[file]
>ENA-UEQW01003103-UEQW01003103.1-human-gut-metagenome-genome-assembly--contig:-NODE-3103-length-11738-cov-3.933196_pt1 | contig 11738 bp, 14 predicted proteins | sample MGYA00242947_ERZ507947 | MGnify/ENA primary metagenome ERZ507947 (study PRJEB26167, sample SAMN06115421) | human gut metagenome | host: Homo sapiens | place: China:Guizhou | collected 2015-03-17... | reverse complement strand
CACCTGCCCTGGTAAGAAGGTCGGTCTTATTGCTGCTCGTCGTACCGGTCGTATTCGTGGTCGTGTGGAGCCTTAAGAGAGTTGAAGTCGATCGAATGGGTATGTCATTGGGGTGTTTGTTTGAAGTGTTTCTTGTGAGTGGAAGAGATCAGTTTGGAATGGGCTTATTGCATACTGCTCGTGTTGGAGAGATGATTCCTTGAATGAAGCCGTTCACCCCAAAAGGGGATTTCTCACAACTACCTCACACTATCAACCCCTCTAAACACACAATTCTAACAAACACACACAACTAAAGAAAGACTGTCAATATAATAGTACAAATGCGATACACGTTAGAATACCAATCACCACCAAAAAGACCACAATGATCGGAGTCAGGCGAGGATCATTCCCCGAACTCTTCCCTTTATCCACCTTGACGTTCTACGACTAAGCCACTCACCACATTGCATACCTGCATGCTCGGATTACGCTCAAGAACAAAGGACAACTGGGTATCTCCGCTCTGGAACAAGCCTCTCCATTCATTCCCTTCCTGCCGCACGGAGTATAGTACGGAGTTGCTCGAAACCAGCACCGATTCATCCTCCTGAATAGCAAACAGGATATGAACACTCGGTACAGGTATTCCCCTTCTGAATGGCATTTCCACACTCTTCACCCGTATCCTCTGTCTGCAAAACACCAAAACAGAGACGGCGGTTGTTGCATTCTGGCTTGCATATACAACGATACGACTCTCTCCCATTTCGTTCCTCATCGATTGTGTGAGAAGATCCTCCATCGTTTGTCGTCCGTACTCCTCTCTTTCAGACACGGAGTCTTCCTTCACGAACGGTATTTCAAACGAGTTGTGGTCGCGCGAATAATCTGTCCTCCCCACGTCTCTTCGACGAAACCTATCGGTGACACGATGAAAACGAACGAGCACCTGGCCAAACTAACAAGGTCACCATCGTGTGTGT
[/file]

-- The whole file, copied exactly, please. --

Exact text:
>ENA-UEQW01003103-UEQW01003103.1-human-gut-metagenome-genome-assembly--contig:-NODE-3103-length-11738-cov-3.933196_pt1 | contig 11738 bp, 14 predicted proteins | sample MGYA00242947_ERZ507947 | MGnify/ENA primary metagenome ERZ507947 (study PRJEB26167, sample SAMN06115421) | human gut metagenome | host: Homo sapiens | place: China:Guizhou | collected 2015-03-17... | reverse complement strand
CACCTGCCCTGGTAAGAAGGTCGGTCTTATTGCTGCTCGTCGTACCGGTCGTATTCGTGGTCGTGTGGAGCCTTAAGAGAGTTGAAGTCGATCGAATGGGTATGTCATTGGGGTGTTTGTTTGAAGTGTTTCTTGTGAGTGGAAGAGATCAGTTTGGAATGGGCTTATTGCATACTGCTCGTGTTGGAGAGATGATTCCTTGAATGAAGCCGTTCACCCCAAAAGGGGATTTCTCACAACTACCTCACACTATCAACCCCTCTAAACACACAATTCTAACAAACACACACAACTAAAGAAAGACTGTCAATATAATAGTACAAATGCGATACACGTTAGAATACCAATCACCACCAAAAAGACCACAATGATCGGAGTCAGGCGAGGATCATTCCCCGAACTCTTCCCTTTATCCACCTTGACGTTCTACGACTAAGCCACTCACCACATTGCATACCTGCATGCTCGGATTACGCTCAAGAACAAAGGACAACTGGGTATCTCCGCTCTGGAACAAGCCTCTCCATTCATTCCCTTCCTGCCGCACGGAGTATAGTACGGAGTTGCTCGAAACCAGCACCGATTCATCCTCCTGAATAGCAAACAGGATATGAACACTCGGTACAGGTATTCCCCTTCTGAATGGCATTTCCACACTCTTCACCCGTATCCTCTGTCTGCAAAACACCAAAACAGAGACGGCGGTTGTTGCATTCTGGCTTGCATATACAACGATACGACTCTCTCCCATTTCGTTCCTCATCGATTGTGTGAGAAGATCCTCCATCGTTTGTCGTCCGTACTCCTCTCTTTCAGACACGGAGTCTTCCTTCACGAACGGTATTTCAAACGAGTTGTGGTCGCGCGAATAATCTGTCCTCCCCACGTCTCTTCGACGAAACCTATCGGTGACACGATGAAAACGAACGAGCACCTGGCCAAACTAACAAGGTCACCATCGTGTGTGT